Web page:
A reinstall of openssh does create new keys, so I should have come to the conclusion that keys needed to be regenerated somehow on the rootfs 5.2.9. I din't know that you could hack rc.local to accomplish that re-generation on rootfs 5.2.9 boot.

Reinstalling is bruce forcing the issue to get around a bug, IMO.

It is normal to add something to rc.local when you don't want to touch the kernel initrd (this key generation step really belongs to one of the init scripts). Because you know it will not make much different when it is run, as long as it runs before the end of boot process, rc.local is more flexible.

systemd target is an equivalence of something like this in init scripts.

-bodhi
===========================
Forum Wiki
bodhi's corner
Re: POGO-V4-A3-01 + 2017.07 U-Boot Kirkwood + Debian 5.2.9 rootfs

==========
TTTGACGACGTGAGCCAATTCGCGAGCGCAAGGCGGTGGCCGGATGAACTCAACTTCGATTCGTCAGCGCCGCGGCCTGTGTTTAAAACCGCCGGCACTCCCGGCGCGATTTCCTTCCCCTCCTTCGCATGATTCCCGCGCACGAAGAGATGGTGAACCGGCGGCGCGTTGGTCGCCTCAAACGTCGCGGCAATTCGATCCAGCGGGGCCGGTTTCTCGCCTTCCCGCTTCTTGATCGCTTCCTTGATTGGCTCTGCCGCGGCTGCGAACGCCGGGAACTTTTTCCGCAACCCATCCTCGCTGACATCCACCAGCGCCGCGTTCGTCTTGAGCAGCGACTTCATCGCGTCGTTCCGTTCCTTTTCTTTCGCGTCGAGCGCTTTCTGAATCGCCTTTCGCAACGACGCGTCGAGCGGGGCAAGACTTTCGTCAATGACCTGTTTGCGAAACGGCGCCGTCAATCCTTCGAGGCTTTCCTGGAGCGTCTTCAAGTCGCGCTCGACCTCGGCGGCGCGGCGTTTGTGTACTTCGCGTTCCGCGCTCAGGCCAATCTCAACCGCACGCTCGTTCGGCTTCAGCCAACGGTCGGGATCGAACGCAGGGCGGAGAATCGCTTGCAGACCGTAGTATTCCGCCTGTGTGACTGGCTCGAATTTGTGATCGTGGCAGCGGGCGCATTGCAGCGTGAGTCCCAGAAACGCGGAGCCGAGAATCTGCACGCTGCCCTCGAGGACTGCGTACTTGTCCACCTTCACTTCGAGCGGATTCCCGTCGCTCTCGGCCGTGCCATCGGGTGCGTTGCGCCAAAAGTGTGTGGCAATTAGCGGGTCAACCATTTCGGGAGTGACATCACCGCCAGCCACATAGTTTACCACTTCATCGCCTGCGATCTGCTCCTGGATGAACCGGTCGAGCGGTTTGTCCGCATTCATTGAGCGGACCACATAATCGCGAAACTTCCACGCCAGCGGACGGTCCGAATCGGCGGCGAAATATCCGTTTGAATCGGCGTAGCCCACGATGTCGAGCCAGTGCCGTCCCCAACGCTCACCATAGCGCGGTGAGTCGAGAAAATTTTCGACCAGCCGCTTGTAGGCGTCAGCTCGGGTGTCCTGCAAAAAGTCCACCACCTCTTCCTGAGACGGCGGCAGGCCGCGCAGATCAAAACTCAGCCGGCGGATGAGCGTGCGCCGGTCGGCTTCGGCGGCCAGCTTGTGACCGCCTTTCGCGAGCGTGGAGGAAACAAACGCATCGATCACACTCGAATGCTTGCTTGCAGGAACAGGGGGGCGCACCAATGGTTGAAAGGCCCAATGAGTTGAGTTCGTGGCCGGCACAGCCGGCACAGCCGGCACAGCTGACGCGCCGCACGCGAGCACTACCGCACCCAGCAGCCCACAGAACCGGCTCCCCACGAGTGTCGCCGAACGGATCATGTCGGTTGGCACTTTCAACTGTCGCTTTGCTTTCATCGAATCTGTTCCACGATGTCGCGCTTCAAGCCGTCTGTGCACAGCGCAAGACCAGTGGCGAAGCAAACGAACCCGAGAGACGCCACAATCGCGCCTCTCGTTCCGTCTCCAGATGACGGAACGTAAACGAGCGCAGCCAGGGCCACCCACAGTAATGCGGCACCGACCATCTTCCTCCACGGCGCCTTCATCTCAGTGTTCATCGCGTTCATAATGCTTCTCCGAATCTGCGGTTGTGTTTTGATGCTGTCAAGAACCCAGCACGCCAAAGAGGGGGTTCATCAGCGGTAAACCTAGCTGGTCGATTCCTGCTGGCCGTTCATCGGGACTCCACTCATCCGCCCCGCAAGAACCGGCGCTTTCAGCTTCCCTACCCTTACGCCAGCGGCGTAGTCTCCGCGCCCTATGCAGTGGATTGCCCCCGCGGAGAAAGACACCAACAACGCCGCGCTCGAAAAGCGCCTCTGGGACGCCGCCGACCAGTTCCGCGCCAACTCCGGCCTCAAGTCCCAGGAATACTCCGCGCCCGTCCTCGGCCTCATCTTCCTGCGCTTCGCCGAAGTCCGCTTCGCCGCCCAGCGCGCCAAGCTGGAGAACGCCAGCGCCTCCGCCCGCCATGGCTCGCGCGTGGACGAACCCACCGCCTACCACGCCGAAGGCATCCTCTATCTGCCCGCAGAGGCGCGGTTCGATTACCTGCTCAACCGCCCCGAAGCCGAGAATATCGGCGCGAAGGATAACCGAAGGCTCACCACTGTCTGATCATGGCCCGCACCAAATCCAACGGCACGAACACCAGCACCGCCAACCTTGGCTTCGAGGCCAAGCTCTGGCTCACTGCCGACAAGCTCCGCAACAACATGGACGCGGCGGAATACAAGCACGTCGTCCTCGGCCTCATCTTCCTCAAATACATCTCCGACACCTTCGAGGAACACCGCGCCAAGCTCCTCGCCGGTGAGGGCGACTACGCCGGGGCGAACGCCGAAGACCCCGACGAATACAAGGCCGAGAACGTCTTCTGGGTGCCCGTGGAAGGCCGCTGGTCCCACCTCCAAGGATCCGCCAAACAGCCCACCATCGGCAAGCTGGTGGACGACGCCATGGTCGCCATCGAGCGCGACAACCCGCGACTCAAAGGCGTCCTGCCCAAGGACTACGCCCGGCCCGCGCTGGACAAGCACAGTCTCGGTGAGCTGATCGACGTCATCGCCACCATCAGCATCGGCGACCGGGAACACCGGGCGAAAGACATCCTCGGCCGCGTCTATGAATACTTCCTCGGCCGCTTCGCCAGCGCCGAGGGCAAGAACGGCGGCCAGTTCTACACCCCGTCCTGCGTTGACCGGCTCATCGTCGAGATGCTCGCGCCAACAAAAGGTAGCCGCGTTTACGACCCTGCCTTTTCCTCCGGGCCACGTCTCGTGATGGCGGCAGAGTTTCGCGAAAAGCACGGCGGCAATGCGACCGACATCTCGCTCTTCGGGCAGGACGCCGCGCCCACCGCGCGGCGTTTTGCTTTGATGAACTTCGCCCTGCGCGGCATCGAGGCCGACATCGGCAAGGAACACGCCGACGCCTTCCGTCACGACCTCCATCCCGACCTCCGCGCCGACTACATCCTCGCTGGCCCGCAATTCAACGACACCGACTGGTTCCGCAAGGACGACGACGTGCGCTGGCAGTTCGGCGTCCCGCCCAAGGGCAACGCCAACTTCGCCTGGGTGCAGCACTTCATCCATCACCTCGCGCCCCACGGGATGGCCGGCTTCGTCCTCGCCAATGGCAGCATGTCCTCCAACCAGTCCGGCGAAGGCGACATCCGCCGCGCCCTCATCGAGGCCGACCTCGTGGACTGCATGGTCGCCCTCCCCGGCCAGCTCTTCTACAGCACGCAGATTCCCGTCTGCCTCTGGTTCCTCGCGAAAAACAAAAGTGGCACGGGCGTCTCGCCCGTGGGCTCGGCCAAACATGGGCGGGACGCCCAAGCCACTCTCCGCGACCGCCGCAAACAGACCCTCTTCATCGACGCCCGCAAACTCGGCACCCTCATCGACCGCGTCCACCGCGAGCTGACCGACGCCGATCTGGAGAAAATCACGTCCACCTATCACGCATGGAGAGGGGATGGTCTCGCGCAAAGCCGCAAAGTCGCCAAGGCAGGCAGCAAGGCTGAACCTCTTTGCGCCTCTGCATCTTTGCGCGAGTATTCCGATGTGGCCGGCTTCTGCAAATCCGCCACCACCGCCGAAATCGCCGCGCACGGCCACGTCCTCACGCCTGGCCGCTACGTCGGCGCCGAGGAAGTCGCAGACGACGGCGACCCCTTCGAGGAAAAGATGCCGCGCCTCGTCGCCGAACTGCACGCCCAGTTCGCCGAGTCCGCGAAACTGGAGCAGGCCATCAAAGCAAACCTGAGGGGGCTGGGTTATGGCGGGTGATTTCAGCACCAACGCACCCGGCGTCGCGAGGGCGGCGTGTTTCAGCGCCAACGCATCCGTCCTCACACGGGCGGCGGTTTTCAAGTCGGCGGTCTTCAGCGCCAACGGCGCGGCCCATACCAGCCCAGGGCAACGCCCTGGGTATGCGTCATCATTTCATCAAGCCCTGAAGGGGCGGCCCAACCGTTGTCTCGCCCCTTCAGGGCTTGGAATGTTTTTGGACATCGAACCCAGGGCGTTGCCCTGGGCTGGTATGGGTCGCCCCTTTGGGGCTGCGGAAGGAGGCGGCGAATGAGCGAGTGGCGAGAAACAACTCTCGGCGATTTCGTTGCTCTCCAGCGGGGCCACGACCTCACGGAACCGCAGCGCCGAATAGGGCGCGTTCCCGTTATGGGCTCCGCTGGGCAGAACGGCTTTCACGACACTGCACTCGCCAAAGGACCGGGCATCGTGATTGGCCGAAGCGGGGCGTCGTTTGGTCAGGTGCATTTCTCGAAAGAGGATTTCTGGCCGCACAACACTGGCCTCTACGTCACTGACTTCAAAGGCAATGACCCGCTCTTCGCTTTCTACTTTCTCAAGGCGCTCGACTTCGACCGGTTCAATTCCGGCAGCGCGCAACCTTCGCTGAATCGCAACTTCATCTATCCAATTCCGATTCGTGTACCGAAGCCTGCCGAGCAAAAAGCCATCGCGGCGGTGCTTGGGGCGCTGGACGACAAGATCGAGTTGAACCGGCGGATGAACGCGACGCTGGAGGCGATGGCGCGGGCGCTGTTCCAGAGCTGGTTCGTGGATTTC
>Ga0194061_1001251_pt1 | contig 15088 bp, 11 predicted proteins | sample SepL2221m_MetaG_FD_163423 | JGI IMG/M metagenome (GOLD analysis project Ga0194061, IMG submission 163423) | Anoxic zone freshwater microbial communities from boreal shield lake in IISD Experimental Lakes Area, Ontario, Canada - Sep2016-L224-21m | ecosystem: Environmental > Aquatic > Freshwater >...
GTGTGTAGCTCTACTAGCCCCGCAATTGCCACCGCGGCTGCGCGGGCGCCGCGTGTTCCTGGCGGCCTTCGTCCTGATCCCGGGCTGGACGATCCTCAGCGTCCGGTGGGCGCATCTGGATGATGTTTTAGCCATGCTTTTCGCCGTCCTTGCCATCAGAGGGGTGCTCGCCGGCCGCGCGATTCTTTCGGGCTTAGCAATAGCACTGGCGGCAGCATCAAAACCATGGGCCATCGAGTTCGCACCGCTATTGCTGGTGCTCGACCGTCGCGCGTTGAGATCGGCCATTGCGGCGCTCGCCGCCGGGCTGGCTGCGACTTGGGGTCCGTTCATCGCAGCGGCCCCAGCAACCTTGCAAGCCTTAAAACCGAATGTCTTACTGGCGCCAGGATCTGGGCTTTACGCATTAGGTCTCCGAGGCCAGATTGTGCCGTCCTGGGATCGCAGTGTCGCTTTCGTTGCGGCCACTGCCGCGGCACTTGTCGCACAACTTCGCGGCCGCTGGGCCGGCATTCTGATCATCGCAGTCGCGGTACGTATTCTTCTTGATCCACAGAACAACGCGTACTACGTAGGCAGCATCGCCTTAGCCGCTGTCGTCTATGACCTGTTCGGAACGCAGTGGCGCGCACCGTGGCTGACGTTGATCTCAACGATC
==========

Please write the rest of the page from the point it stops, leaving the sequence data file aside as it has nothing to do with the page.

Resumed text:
June 04, 2020 07:17PM
Quote

May I ask, should I rather use a Linux Mint when dealing with the POGO, is that what you all are using?


I chose Ubuntu 20.04 as base system over Debian and Mint due to that it is a bit more user friendly than Debian when you are a newbie, it's easier for other newbies to use it, although I must admit that Ubuntu Budgie 20.04 is one of the best systems for total newbies. I do use most Debian-based distros nowadays... even Lubuntu and Xubuntu. I guess this is the story for all, you start somewhere and end up learning all the distros after a few years. POGO Pro and POGO v4 are my first linux servers so to say without graphical user interface. I had the idea to use one as a web-server and the other as a database and learn to setup Wordpress, Woocommerce, blogs ... as training.

I use Linux Mint on laptop. It is mainly because I like the good job Clem and the Mint team always done. And the aesthetic aspect (Cinamon desktop makes Windows and Mac users, i.e. relatives and friends, feel at home). Mint is based on Ubuntu LST so that makes it attractive because it is very stable. I enjoy living on the edge on the servers I can administer, but I like to treat a laptop like a phone or tablet.